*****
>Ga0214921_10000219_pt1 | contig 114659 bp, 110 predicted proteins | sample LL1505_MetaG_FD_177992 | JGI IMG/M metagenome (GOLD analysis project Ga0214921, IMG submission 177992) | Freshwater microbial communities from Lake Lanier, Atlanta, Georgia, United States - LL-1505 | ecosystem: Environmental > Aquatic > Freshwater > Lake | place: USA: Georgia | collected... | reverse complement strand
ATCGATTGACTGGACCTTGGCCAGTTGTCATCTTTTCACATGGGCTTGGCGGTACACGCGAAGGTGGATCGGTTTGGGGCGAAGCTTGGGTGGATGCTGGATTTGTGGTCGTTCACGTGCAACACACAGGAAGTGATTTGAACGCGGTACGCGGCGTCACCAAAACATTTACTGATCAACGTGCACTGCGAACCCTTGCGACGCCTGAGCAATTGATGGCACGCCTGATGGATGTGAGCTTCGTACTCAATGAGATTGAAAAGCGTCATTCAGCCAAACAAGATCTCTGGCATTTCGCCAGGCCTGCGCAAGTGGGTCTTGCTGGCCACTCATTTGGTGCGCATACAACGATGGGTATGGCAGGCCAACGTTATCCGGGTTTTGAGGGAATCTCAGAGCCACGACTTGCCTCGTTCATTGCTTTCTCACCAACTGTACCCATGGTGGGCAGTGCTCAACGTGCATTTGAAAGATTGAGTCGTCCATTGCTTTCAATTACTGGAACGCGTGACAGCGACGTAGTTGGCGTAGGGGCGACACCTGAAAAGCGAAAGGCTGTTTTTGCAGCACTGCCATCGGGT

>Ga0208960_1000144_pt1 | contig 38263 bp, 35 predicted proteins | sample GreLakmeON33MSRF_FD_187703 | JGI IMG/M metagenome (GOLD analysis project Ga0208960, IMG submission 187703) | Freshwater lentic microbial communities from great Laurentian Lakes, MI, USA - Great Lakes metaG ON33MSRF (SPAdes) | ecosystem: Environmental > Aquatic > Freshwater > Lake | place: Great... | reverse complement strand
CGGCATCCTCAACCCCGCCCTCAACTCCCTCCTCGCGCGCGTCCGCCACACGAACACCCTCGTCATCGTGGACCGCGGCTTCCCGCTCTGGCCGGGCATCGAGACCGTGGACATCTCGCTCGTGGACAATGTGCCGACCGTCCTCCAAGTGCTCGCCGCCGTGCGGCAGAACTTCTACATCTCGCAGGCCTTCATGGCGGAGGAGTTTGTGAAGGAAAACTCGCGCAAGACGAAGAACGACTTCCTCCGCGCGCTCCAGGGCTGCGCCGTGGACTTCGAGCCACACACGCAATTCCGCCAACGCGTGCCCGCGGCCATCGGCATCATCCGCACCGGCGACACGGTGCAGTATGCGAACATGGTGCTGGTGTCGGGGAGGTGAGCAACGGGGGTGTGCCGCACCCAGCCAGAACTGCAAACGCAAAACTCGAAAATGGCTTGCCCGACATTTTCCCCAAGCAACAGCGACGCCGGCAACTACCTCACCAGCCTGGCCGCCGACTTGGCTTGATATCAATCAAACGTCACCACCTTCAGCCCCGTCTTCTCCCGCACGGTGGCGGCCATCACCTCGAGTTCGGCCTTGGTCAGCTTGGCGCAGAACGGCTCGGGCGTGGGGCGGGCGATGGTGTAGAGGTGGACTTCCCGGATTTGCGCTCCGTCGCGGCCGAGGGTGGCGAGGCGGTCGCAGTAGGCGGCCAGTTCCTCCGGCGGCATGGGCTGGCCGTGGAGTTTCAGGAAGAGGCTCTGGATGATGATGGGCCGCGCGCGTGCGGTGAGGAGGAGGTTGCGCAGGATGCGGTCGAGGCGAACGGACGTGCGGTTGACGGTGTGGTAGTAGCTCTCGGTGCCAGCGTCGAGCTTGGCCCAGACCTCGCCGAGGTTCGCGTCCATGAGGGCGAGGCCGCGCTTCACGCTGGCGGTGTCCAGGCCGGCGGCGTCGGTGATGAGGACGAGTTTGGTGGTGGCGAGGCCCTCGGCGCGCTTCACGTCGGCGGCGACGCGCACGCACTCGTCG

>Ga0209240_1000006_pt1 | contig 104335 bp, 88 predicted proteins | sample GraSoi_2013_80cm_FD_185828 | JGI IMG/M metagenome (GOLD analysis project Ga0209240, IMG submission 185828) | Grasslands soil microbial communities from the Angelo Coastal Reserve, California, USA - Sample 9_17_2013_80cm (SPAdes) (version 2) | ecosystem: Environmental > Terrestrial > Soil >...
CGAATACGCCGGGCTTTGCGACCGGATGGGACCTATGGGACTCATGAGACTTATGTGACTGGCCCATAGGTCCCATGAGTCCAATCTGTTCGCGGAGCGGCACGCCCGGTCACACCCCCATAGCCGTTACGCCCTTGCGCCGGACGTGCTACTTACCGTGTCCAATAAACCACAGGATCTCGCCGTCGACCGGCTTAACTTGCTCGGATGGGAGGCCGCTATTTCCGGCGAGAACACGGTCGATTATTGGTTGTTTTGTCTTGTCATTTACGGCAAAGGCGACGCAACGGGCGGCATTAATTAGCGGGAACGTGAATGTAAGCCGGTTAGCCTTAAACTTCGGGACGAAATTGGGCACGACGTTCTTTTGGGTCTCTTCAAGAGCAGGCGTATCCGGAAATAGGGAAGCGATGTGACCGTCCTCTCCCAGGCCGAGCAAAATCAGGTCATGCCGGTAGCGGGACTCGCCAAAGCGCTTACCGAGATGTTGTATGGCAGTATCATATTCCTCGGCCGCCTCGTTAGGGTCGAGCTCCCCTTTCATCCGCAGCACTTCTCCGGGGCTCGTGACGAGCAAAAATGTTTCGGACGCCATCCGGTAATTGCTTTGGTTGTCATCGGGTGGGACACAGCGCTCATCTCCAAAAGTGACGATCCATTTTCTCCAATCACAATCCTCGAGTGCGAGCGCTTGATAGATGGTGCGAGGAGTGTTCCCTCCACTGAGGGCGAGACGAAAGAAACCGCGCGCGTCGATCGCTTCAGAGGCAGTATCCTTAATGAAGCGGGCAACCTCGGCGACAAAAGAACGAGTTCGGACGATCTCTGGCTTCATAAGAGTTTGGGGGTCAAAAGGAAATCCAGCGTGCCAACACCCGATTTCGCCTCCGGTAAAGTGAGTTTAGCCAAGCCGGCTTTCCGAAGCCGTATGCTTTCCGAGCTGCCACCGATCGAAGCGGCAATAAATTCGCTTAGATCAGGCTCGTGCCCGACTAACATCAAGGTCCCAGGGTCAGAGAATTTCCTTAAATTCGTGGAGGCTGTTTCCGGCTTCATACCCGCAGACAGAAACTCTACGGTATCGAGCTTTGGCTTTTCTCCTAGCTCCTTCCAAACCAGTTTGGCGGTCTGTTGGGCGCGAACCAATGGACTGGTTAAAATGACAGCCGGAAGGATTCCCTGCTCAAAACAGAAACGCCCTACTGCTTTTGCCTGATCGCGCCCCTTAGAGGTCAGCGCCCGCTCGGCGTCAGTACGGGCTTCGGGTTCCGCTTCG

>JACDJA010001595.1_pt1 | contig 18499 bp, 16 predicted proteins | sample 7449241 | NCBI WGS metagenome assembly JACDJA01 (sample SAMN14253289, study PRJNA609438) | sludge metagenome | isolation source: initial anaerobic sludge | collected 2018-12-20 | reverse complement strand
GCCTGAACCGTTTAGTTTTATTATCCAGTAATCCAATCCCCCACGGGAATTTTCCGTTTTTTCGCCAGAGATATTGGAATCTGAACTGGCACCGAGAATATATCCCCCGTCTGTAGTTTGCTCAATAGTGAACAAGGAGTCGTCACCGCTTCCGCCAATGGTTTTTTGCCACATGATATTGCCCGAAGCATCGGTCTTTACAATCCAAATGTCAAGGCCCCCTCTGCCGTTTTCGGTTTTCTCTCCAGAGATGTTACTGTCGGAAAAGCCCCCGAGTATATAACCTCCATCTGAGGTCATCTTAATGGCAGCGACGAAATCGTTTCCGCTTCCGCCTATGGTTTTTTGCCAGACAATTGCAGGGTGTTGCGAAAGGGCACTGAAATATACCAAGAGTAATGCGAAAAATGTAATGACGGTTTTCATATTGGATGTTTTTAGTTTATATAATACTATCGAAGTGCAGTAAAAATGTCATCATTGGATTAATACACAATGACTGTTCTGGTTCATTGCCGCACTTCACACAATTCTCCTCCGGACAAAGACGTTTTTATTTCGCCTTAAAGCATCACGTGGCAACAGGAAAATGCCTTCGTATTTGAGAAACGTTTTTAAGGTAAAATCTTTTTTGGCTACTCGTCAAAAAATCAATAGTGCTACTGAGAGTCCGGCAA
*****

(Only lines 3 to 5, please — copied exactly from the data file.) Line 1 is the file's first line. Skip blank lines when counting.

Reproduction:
>Ga0208960_1000144_pt1 | contig 38263 bp, 35 predicted proteins | sample GreLakmeON33MSRF_FD_187703 | JGI IMG/M metagenome (GOLD analysis project Ga0208960, IMG submission 187703) | Freshwater lentic microbial communities from great Laurentian Lakes, MI, USA - Great Lakes metaG ON33MSRF (SPAdes) | ecosystem: Environmental > Aquatic > Freshwater > Lake | place: Great... | reverse complement strand
CGGCATCCTCAACCCCGCCCTCAACTCCCTCCTCGCGCGCGTCCGCCACACGAACACCCTCGTCATCGTGGACCGCGGCTTCCCGCTCTGGCCGGGCATCGAGACCGTGGACATCTCGCTCGTGGACAATGTGCCGACCGTCCTCCAAGTGCTCGCCGCCGTGCGGCAGAACTTCTACATCTCGCAGGCCTTCATGGCGGAGGAGTTTGTGAAGGAAAACTCGCGCAAGACGAAGAACGACTTCCTCCGCGCGCTCCAGGGCTGCGCCGTGGACTTCGAGCCACACACGCAATTCCGCCAACGCGTGCCCGCGGCCATCGGCATCATCCGCACCGGCGACACGGTGCAGTATGCGAACATGGTGCTGGTGTCGGGGAGGTGAGCAACGGGGGTGTGCCGCACCCAGCCAGAACTGCAAACGCAAAACTCGAAAATGGCTTGCCCGACATTTTCCCCAAGCAACAGCGACGCCGGCAACTACCTCACCAGCCTGGCCGCCGACTTGGCTTGATATCAATCAAACGTCACCACCTTCAGCCCCGTCTTCTCCCGCACGGTGGCGGCCATCACCTCGAGTTCGGCCTTGGTCAGCTTGGCGCAGAACGGCTCGGGCGTGGGGCGGGCGATGGTGTAGAGGTGGACTTCCCGGATTTGCGCTCCGTCGCGGCCGAGGGTGGCGAGGCGGTCGCAGTAGGCGGCCAGTTCCTCCGGCGGCATGGGCTGGCCGTGGAGTTTCAGGAAGAGGCTCTGGATGATGATGGGCCGCGCGCGTGCGGTGAGGAGGAGGTTGCGCAGGATGCGGTCGAGGCGAACGGACGTGCGGTTGACGGTGTGGTAGTAGCTCTCGGTGCCAGCGTCGAGCTTGGCCCAGACCTCGCCGAGGTTCGCGTCCATGAGGGCGAGGCCGCGCTTCACGCTGGCGGTGTCCAGGCCGGCGGCGTCGGTGATGAGGACGAGTTTGGTGGTGGCGAGGCCCTCGGCGCGCTTCACGTCGGCGGCGACGCGCACGCACTCGTCG

>Ga0209240_1000006_pt1 | contig 104335 bp, 88 predicted proteins | sample GraSoi_2013_80cm_FD_185828 | JGI IMG/M metagenome (GOLD analysis project Ga0209240, IMG submission 185828) | Grasslands soil microbial communities from the Angelo Coastal Reserve, California, USA - Sample 9_17_2013_80cm (SPAdes) (version 2) | ecosystem: Environmental > Terrestrial > Soil >...